Before it became the most admired brand in showbiz, even before “Toy Story,” Pixar’s first commercial triumph was a software app: Renderman. In the years since, Renderman has remained one of the company’s crown jewels and a staple of  visual effects and animation production.

But in a departure for Pixar, the animation studio announced Tuesday at the Siggraph conference in Anaheim  that it will work closely with software developer The Foundry during development and testing of future versions of Pixar’s RenderMan, and the two companies will collaborate on development of Katana, The Foundry’s digital lighting software. The agreement marks Pixar’s first-ever formal collaboration with another company on future development of RenderMan.

The “strategic collaboration” will also see the two apps bundled for retail sale. Each copy of Katana sold will come with a license for RenderMan. Under the pact, the companies are developing and testing the two software apps together, to ensure they work seamlessly. Pixar used Katana and RenderMan together on the short “The Blue Umbrella,” released with “Monsters University.” The collaboration not only improved the way the two apps work together, but helped The Foundry add new features to Katana.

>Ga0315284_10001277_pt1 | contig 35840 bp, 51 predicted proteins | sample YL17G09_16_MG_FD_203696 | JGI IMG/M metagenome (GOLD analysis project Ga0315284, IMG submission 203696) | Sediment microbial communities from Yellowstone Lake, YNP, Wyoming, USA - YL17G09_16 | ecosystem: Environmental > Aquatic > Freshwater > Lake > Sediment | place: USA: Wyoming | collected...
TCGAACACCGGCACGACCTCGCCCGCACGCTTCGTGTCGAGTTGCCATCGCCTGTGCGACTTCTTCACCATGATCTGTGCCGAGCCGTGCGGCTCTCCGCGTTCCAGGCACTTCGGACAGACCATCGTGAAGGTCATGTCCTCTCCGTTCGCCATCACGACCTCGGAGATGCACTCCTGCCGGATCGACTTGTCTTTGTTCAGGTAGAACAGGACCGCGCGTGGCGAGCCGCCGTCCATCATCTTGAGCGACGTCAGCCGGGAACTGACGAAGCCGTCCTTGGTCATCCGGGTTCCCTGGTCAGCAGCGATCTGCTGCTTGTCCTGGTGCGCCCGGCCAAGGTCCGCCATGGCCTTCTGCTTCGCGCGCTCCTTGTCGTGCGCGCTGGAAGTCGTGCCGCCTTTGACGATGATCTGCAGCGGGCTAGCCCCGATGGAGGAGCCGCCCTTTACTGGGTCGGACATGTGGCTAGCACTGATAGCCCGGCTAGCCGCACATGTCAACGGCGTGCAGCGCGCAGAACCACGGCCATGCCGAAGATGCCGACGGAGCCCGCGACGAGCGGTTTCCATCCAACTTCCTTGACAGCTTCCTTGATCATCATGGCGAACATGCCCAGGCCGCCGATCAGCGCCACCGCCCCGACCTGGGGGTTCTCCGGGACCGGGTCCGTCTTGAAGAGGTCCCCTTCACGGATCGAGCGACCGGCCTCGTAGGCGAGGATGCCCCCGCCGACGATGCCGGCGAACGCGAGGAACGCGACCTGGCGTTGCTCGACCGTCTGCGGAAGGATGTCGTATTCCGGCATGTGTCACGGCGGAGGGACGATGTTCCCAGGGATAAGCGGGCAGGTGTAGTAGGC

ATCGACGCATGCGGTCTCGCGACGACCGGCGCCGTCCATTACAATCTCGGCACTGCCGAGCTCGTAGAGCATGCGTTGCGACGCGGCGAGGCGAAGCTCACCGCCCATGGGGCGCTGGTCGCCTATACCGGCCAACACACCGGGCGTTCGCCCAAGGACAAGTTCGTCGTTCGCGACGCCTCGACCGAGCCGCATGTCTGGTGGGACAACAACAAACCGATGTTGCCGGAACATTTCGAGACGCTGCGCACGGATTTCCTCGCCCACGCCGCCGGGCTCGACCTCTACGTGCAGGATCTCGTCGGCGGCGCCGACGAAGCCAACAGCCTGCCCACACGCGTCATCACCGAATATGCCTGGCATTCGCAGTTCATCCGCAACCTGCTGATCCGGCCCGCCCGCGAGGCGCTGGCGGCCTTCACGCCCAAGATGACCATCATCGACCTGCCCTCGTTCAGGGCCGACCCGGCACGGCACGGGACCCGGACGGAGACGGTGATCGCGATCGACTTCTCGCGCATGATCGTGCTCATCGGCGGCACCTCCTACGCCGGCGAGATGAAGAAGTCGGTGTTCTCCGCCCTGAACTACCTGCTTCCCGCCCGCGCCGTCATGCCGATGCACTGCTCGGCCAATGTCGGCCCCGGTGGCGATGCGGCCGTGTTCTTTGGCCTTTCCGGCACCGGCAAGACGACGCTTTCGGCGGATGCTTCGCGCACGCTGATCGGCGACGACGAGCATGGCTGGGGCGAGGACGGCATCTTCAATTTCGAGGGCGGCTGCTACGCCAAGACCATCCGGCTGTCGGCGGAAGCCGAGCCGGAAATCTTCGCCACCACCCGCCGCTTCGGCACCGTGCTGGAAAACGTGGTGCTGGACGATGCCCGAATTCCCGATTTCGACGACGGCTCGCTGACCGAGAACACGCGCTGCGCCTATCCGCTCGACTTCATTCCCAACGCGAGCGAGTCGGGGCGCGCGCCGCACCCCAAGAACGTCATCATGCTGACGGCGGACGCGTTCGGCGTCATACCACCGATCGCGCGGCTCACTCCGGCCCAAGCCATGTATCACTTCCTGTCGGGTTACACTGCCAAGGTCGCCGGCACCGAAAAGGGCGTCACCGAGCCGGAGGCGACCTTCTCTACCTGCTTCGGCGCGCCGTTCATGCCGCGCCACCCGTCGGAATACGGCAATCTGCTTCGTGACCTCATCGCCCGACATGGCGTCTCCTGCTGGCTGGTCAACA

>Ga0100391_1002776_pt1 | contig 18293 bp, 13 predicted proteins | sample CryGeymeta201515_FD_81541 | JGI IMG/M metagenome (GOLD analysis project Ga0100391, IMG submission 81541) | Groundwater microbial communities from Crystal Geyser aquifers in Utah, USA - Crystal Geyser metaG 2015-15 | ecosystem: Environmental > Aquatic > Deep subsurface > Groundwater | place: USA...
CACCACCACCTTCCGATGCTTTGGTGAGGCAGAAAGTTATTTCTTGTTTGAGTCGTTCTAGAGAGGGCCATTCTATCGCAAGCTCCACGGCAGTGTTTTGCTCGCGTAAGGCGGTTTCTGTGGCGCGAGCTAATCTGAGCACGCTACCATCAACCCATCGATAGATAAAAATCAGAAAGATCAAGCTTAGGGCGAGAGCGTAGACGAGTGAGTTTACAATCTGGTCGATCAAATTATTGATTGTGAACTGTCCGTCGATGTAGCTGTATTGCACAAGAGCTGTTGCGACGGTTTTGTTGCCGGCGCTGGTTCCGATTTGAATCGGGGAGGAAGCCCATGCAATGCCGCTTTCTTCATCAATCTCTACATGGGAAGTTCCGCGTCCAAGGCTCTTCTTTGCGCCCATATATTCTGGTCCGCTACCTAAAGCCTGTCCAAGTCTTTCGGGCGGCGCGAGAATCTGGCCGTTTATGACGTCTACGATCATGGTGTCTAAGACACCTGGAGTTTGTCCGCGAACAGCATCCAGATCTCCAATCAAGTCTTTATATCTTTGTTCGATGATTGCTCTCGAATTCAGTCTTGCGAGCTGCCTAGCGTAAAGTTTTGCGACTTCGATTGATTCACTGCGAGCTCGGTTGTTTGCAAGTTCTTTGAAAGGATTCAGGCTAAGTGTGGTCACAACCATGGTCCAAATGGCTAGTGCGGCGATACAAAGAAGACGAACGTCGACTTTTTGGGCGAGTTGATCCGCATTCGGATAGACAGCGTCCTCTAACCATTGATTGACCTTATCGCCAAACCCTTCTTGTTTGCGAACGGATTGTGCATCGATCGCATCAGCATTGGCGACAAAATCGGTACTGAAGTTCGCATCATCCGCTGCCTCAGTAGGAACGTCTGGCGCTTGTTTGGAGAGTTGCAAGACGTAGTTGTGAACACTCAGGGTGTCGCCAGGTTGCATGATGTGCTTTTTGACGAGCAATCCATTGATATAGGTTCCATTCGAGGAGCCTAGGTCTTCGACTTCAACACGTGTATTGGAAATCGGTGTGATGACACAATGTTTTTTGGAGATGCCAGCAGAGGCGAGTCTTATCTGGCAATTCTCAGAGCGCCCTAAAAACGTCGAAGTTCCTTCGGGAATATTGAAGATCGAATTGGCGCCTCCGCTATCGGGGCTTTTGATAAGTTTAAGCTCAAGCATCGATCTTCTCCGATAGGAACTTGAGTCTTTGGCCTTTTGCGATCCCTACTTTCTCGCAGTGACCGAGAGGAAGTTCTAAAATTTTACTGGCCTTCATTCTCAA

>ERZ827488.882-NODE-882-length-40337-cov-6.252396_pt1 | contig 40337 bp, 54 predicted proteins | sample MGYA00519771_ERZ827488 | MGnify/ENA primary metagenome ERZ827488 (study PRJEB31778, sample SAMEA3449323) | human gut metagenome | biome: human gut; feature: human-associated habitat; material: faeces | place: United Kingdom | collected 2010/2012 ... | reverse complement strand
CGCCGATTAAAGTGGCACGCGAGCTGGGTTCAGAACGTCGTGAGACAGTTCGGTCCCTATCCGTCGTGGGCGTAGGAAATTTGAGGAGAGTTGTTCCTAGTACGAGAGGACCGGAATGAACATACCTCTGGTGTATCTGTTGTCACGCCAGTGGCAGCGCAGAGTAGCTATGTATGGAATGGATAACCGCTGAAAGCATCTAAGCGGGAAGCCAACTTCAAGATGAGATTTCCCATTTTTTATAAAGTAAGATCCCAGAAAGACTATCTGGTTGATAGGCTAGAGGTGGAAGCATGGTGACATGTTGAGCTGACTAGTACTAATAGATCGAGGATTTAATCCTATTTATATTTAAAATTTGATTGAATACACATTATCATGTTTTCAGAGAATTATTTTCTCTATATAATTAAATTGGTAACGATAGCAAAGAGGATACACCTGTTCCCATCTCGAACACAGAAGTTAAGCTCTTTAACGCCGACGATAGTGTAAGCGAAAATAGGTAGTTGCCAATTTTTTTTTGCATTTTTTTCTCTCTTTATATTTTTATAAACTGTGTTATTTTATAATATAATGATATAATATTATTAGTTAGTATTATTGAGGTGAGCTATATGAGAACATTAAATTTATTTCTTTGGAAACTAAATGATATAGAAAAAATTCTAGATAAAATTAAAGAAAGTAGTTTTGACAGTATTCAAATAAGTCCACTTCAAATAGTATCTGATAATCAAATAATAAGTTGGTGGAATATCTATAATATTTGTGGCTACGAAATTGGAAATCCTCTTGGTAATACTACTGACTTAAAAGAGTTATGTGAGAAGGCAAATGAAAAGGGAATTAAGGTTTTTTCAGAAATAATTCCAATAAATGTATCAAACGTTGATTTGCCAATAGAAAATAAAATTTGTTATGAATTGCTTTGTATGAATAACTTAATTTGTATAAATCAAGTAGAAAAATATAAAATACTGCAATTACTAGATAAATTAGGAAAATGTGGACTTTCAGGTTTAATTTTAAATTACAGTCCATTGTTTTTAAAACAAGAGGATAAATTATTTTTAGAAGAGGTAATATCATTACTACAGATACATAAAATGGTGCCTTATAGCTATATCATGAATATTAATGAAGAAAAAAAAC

Katana was originally developed by Sony Pictures Imageworks and is now developed and distributed by The Foundry. Starting immediately, Katana buyers will get a full RenderMan license, along with a base set of shaders and free Katana batch render licenses. All in, the bundle represents a $6,600 savings over the value of the apps and licenses when sold separately. 

“The opportunity to collaborate with the mighty Pixar is an awesome collaboration to have,” The Foundry’s chief scientist Simon Robinson told Variety

Katana requires rendering software in order to turn its data into images. Visual effects and animation studios that use Katana typically pair it with either RenderMan or another renderer. However future Katana and RenderMan will now be developed and tested together. Chris Ford, RenderMan business director for Pixar, said that while the focus for RenderMan will continue to be animation and visual effects for the highest levels of the features business, “as the market expands, smaller studios want to have confidence that they have a solution that is developed and tested together.”

Ford said future versions of Renderman will adjust to ever-increasing resolutions and definitions, such as 4K, and on pushing the boundaries of photo-realistic lighting.

However enthusiastic Pixar is about the collaboration, don’t look for Pixar to turn over RenderMan to The Foundry or any other third-party developer, said Ford. “(RenderMan) is inextricably part of the soul of the studio,” said Ford. “It enables us to develop a solution that is tested and stressed by the visual effects community. And if Pixar didn’t have that ability to stay in touch with the latest developments, it’s hard to see how we could stay ahead of the game.”